01-21-2009, 10:55 PM
Which stance should I use if these are the benefits of each:
Orthodox - Faster with my hands
Southpaw - Knockout right hook and better defense
01-21-2009, 11:09 PM
southpaw if you have better defense and power it sounds good you will make up for the speed disadvantage
01-21-2009, 11:13 PM
the only advice i can give you is if you're left handed fight southpaw, if you're right handed fight orthodox and if you're ambidextrous study cotto and naz.
01-23-2009, 01:42 AM
I think which way you fight (southpaw v. orthodox) has just as much to do with with your natural stance as it has to do with which is your dominate hand. I never hear anyone talk about this, but I bet this is why guys like De La Hoya and Cotto fight opposite to what their dominate hand is -- because their stance and footwork was more natural with their dominate hand forward when they started. The only example I can think of is skateboarding. If you are left foot forward and right handed it is an easy choice. But if you are right foot forward and right handed it is a tougher choice.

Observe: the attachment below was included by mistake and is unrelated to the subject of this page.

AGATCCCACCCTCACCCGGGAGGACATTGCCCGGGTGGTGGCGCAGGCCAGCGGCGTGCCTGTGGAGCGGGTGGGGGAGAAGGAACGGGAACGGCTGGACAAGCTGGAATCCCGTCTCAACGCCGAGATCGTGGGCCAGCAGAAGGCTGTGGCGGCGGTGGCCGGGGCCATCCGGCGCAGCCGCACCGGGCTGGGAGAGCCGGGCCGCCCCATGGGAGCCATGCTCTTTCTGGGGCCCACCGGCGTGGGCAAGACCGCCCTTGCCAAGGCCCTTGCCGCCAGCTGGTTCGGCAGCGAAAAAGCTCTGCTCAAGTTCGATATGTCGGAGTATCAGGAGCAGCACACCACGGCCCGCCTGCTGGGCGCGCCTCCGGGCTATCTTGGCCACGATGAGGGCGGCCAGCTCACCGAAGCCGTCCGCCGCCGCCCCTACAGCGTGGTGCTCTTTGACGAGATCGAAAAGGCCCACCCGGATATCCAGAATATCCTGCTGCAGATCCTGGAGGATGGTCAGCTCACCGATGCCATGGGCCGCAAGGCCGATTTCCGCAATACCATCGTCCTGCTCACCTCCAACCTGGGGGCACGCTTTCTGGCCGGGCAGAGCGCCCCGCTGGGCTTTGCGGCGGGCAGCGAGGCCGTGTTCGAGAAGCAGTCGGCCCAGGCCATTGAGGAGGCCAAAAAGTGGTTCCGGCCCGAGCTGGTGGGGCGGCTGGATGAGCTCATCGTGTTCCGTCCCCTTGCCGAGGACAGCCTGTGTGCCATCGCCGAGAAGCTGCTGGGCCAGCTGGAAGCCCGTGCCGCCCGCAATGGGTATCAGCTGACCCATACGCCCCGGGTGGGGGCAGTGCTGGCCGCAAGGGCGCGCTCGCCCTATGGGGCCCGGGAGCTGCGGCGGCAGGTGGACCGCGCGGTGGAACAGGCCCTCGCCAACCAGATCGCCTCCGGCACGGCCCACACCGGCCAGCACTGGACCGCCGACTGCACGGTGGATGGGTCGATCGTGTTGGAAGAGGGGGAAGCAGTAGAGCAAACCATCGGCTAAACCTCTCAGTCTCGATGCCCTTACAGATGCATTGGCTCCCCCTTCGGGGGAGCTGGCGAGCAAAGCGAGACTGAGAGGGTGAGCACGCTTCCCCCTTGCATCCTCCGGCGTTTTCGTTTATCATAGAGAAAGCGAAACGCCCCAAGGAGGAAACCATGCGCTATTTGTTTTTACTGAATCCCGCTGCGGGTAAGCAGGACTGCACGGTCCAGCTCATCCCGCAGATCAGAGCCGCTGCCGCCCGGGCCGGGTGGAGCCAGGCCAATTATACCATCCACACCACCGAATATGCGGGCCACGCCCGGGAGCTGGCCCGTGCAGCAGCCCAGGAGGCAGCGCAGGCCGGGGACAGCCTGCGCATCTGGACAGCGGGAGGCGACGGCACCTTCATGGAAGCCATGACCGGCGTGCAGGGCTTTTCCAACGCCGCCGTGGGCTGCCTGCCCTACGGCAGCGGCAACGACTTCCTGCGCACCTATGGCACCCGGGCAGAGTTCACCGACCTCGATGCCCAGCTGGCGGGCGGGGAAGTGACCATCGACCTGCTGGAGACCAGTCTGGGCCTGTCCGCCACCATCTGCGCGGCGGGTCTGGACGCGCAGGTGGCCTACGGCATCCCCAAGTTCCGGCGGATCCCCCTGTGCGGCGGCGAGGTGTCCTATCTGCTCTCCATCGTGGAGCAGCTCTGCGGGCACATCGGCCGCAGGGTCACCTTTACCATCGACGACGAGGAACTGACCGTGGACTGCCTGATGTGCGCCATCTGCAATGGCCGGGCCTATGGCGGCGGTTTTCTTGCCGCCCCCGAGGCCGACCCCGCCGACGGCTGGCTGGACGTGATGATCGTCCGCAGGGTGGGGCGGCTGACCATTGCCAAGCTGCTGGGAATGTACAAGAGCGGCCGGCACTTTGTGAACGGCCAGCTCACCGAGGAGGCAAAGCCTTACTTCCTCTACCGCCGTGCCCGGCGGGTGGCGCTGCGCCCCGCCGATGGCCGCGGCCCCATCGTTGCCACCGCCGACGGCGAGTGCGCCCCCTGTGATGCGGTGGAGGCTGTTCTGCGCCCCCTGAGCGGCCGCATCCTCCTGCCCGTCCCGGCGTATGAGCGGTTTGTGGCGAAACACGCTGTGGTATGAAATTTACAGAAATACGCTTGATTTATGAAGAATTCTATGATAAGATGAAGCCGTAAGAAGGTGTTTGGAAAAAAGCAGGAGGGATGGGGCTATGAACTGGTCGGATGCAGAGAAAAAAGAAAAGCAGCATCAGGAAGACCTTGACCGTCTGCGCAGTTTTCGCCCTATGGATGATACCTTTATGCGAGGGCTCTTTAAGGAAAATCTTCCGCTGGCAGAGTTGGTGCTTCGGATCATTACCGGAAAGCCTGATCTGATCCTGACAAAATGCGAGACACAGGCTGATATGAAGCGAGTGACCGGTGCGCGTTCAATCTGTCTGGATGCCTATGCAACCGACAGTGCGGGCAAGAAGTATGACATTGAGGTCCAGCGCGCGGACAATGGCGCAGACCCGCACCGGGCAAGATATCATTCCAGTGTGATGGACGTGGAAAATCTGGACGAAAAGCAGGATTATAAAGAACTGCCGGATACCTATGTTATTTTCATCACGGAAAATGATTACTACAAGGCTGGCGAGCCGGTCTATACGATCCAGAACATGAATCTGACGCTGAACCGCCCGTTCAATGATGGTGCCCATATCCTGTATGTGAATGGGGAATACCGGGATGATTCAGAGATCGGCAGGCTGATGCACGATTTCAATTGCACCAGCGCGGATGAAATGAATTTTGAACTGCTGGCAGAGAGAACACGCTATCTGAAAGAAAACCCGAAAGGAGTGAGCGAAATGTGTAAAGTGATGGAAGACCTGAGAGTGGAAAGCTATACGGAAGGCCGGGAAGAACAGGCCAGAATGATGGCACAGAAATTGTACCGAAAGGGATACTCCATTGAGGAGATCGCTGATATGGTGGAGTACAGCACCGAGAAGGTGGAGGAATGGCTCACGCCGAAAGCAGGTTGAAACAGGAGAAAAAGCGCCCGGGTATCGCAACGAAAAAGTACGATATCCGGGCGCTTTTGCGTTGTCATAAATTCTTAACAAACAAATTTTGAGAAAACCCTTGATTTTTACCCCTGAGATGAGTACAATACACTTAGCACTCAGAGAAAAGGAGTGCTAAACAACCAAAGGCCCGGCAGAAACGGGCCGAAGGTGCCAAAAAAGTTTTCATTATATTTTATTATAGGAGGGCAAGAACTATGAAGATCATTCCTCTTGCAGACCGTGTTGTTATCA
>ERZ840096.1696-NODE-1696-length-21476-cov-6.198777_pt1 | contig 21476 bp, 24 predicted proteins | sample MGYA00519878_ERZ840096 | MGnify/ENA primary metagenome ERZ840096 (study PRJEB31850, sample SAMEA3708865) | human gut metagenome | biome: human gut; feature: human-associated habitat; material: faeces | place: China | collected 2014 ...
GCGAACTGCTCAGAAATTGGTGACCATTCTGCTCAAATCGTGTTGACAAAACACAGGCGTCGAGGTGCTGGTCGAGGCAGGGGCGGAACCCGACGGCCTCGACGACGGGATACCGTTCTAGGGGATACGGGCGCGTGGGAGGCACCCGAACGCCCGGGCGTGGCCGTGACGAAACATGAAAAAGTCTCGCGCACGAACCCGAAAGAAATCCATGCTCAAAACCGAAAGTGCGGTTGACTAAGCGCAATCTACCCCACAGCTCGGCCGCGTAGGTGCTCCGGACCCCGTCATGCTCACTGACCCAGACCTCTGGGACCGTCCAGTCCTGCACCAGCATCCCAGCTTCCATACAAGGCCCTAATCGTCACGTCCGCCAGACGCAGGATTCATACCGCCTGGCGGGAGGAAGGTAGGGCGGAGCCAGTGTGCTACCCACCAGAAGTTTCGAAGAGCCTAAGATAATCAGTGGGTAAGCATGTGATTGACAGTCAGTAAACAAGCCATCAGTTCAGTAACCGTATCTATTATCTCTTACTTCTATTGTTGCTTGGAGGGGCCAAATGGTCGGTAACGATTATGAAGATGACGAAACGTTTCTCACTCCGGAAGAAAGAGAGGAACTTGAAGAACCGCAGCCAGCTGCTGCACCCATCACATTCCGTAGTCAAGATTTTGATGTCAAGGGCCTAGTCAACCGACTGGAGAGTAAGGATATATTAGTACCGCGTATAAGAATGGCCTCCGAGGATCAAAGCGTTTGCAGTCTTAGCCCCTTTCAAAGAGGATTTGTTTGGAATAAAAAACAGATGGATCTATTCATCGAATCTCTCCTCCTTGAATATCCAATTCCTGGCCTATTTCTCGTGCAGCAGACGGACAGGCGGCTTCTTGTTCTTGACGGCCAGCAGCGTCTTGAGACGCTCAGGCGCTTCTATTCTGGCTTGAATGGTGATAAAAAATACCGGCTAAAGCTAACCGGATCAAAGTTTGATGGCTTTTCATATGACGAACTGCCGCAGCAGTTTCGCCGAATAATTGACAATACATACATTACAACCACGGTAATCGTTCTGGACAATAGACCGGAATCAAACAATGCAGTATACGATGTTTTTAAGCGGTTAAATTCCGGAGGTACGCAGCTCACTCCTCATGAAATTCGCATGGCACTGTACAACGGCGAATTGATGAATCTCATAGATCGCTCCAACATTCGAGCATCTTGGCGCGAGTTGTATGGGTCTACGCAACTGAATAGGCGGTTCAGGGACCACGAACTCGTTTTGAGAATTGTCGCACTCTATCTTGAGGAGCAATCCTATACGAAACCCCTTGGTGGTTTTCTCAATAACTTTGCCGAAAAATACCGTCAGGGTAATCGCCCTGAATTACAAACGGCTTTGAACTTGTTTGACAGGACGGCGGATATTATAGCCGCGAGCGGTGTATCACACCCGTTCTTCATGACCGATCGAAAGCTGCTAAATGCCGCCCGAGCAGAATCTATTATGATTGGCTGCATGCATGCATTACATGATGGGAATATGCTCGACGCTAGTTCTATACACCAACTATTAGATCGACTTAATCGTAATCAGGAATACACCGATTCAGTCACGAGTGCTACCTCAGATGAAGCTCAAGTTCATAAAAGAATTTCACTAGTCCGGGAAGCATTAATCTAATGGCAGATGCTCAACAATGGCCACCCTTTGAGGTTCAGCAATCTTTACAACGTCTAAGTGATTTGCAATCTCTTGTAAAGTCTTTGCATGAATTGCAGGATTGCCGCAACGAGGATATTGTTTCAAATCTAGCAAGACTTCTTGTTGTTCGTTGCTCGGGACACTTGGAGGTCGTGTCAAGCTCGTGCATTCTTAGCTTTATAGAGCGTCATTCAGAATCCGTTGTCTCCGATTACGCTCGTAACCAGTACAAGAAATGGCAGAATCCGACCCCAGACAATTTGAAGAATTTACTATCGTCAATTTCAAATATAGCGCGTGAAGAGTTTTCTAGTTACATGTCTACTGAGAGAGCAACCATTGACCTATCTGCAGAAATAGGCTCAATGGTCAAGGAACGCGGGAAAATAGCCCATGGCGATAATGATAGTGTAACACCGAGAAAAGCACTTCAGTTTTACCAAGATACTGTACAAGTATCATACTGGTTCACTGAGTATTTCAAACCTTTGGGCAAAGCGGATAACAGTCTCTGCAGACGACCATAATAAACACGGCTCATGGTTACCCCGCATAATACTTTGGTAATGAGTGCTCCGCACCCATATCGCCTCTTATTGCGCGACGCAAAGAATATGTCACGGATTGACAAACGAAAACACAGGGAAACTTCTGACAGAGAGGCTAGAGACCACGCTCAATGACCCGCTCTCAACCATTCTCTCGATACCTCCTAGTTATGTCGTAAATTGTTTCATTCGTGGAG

When I first started boxing I was all out of wack because my natural stance was right foot back but I am left handed. My trainer almost made me an orthodox fighter because I moved so much better left foot forward. I stayed Southpaw, and I am glad I did, but I am sure it took me a little longer to improve my footwork. So think about which way your stance is more natural and this may help you make your decision.
Hope that helps and makes some sense. If it does not I will try and explain.
01-23-2009, 10:41 AM
both, depending on who you are fighting and how the fight is going. like if ur fighting a brawler then stand ortho, use ur speed and slice. whereas if ur fighting a boxer then stand southpaw, use ur D and stick em with ur jab.
also consider switching between rounds (don't switch in the middle of a round unless u know wat ur doing, cos u can get f'd up). like if ur fighting a brawler then stand south earlier on to wear them out and frustrate them and ortho later on to capitalize on a tired and/or frustrated mistakes.
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